World

Saudi Arabia Claims Iranian Cruise Missiles And Drones Were Behind Oil Attacks

Iran denies being involved in the assault.

The attack on an Aramco oil facility in Abqaiq, Saudi Arabia (Picture: PA).

Saudi Arabia has claimed Iranian cruise missiles and drones were used to attack the kingdom's oil industry.

In a news conference held by the Saudi Ministry of Defence spokesperson, Lieutenant Colonel Turki al-Malki, journalists were shown the remains of weapons.

Initially, Yemen's Houthi rebels claimed responsibility for the weekend's attacks, but the news conference heard they were "unquestionably sponsored by Iran".

Col al-Malki did not directly accuse Iran of firing the weapons or launching them from inside Iranian territory. Saudi Arabia has sought help from international investigators and the United Nations.

The US alleges Iran launched the attack. Iran denies being involved in the assault and has threatened the US it will retaliate "immediately" if Tehran is targeted over the attack.  

Saudi Drone Attack Aftermath CREDIT DVIDS
The image above, distributed by the US government, shows damage to the infrastructure at at Saudi Aramco's Kuirais oil field in Buqyaq, Saudi Arabia (Picture: US Department of Defense).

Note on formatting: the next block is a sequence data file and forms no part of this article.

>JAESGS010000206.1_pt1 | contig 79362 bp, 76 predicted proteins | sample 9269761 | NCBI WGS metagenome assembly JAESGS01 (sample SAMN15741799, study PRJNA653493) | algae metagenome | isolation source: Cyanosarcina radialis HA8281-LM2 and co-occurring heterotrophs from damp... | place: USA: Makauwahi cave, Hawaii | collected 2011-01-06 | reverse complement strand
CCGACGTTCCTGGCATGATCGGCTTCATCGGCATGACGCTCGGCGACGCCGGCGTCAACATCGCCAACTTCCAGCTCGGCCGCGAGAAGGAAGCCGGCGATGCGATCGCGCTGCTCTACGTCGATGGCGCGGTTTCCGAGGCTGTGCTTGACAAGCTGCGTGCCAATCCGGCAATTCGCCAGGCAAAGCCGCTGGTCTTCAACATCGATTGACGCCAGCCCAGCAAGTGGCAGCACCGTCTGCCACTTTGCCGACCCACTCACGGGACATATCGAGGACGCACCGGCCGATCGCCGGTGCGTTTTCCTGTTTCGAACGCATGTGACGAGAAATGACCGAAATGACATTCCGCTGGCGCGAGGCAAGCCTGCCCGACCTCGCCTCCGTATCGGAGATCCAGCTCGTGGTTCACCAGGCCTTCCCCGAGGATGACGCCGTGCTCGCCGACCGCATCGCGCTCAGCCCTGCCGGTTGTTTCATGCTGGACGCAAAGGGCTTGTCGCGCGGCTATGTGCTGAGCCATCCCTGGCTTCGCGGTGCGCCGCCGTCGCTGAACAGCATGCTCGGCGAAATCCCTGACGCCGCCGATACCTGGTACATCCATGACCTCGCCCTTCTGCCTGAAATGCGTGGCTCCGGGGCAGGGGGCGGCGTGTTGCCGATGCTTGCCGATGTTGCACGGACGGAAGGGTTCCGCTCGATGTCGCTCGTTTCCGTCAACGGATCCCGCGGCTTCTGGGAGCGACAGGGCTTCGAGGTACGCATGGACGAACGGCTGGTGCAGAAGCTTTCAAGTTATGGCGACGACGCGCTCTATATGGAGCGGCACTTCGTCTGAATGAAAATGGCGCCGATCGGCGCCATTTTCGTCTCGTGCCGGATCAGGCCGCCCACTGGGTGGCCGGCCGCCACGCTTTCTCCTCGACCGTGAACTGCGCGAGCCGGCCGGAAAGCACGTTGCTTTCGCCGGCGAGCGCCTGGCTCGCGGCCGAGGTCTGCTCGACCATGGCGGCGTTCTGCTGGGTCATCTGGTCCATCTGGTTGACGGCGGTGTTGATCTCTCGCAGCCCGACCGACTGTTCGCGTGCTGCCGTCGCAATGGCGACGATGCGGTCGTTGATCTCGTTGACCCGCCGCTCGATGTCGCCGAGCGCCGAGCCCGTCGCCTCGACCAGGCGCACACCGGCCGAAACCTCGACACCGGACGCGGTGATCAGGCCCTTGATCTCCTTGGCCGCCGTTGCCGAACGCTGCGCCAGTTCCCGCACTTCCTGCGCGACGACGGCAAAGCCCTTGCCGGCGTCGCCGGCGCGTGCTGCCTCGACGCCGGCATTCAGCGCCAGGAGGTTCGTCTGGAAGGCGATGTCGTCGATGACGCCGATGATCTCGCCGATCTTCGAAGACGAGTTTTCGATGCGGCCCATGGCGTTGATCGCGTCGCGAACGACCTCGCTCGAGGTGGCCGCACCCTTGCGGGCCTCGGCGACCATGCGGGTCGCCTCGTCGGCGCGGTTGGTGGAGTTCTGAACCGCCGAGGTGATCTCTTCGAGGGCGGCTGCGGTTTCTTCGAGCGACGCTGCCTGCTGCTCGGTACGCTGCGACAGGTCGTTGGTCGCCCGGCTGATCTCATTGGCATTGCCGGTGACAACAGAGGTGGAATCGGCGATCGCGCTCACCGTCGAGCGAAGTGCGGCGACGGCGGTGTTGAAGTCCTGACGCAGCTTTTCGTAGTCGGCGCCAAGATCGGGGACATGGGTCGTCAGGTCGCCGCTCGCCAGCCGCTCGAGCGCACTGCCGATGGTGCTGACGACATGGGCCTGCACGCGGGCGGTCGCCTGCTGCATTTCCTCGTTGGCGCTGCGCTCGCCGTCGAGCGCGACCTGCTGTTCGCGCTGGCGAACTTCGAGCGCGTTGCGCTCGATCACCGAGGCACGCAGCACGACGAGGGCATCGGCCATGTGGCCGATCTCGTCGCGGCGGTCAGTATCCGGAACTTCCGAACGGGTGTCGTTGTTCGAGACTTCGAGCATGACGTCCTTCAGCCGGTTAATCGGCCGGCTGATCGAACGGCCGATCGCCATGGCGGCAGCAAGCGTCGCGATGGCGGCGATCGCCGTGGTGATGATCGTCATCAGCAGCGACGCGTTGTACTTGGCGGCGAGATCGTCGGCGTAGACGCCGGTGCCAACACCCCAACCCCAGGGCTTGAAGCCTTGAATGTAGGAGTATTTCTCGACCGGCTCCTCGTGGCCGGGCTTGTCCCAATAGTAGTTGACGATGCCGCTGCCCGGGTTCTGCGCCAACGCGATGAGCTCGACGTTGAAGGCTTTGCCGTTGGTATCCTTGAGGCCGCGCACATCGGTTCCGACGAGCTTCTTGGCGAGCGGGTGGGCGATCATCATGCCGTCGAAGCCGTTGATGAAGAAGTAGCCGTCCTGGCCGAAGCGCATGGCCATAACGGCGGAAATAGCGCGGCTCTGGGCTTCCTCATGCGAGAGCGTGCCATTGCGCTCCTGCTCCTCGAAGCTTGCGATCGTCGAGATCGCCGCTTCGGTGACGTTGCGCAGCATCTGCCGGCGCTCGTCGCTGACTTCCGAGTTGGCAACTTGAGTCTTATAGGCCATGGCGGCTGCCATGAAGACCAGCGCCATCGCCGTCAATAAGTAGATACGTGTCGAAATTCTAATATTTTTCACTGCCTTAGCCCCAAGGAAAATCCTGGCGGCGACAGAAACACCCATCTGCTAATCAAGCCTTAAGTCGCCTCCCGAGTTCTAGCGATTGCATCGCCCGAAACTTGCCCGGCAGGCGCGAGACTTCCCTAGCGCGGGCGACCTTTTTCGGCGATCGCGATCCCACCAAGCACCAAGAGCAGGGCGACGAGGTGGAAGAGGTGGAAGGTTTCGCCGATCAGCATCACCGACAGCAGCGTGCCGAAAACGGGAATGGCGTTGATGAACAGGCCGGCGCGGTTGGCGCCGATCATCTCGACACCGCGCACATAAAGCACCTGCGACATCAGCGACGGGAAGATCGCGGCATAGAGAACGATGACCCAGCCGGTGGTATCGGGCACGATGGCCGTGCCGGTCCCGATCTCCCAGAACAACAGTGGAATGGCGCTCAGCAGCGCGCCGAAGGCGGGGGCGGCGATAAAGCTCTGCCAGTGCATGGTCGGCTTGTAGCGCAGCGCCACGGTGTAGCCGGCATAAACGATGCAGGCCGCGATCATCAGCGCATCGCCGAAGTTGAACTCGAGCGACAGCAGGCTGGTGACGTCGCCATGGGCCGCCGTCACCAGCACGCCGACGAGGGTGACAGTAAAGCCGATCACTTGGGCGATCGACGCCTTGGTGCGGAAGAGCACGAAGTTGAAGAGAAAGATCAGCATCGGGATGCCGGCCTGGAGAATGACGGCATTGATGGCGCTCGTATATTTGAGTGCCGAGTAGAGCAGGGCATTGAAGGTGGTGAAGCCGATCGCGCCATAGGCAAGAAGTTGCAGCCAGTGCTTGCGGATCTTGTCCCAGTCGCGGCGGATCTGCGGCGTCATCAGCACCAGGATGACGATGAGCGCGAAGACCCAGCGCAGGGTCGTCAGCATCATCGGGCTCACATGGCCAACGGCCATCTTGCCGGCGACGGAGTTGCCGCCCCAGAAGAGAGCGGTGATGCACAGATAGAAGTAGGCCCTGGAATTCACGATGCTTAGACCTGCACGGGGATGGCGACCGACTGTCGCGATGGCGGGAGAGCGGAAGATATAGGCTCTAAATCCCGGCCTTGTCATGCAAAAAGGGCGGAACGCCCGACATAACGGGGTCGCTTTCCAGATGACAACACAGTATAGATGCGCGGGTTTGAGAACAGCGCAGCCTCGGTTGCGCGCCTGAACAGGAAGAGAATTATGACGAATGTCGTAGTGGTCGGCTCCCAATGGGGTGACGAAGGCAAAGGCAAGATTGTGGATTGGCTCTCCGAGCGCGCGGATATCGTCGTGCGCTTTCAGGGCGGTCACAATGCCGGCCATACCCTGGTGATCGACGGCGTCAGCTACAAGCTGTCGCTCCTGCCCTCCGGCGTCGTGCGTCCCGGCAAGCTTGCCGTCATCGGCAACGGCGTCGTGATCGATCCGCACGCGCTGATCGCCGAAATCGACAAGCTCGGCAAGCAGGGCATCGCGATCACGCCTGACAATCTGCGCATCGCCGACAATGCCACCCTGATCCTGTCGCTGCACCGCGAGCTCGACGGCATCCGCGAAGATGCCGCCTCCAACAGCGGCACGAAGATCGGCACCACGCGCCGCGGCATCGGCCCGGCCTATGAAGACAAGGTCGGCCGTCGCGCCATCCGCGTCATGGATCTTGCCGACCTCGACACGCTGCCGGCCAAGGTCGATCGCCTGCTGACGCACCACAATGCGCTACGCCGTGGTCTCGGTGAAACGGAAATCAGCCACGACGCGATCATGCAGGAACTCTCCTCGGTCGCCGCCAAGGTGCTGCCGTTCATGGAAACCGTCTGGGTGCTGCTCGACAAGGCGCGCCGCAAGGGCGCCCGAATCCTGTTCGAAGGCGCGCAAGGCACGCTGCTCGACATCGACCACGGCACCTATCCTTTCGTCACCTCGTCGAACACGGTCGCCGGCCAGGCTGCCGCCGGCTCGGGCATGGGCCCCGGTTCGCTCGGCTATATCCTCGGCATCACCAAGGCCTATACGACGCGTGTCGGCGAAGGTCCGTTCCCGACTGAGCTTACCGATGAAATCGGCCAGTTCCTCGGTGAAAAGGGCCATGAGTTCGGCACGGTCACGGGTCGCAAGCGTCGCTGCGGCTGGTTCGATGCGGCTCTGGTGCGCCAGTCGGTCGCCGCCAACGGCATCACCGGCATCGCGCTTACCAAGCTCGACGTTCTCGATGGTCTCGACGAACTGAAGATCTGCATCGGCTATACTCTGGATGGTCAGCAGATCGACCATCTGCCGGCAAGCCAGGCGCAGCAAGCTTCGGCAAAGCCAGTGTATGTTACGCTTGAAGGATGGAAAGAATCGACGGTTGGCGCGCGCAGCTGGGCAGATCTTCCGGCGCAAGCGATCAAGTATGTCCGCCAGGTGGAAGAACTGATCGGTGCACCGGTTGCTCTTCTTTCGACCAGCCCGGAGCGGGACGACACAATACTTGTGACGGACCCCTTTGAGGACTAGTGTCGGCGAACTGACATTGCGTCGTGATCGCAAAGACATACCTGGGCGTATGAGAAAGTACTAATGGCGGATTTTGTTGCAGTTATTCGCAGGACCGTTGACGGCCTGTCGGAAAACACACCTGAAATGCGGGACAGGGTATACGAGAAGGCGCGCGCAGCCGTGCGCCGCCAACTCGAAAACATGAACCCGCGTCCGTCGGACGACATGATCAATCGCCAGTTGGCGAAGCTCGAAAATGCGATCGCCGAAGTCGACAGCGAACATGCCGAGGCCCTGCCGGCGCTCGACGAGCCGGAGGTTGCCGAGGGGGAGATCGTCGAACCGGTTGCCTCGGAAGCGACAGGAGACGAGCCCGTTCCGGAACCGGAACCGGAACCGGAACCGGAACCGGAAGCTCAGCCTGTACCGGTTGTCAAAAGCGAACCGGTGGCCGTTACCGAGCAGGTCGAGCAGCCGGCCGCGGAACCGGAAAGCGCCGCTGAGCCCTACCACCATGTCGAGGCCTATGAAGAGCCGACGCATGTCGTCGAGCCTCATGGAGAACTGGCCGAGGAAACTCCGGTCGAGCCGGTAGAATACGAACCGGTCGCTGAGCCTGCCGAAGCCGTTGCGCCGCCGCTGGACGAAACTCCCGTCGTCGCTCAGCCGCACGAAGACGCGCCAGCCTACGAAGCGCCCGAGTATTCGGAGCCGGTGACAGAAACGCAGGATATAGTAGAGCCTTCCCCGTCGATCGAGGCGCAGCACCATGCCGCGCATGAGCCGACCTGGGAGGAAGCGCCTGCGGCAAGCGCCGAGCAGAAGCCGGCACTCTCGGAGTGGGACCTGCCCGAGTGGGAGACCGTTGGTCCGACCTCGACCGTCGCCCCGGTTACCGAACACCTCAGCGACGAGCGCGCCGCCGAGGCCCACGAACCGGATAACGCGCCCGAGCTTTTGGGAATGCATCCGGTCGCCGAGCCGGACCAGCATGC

Eighteen drones and seven cruise missiles were launched in the assault, Col al-Malki said, with three missiles failing to make their targets.

He added the cruise missiles had a range of 435 miles, meaning they could not have been fired from inside Yemen.

He played surveillance video footage which he said showed a drone coming in from the north. Satellite images released earlier by the US showed damage largely on the north-facing sides of structures at the sites. He said:

"This attack did not originate from Yemen, despite Iran's best effort to make it appear so."

It comes shortly after former Defence Secretary Liam Fox had said military action against Iran cannot be ruled out following the drone attacks on the Saudi Arabian installations.

Downing Street says the Prime Minister and President Trump have spoken about the need for a united diplomatic response to Saturday's attack on oil facilities in Saudi Arabia.

Iran's president and foreign minister also may skip next week's high-level meetings at the United Nations as the US has yet to issue them visas, IRNA reported.

The UN meeting had been considered as an opportunity for direct talks between Iranian President Hassan Rouhani and President Trump amid a summer of heightened tensions and attacks after America's unilateral withdraw from Iran's nuclear deal with world powers a year ago.

However, the attack in Saudi Arabia and hardening comments from Tehran suggest such talks are increasingly unlikely.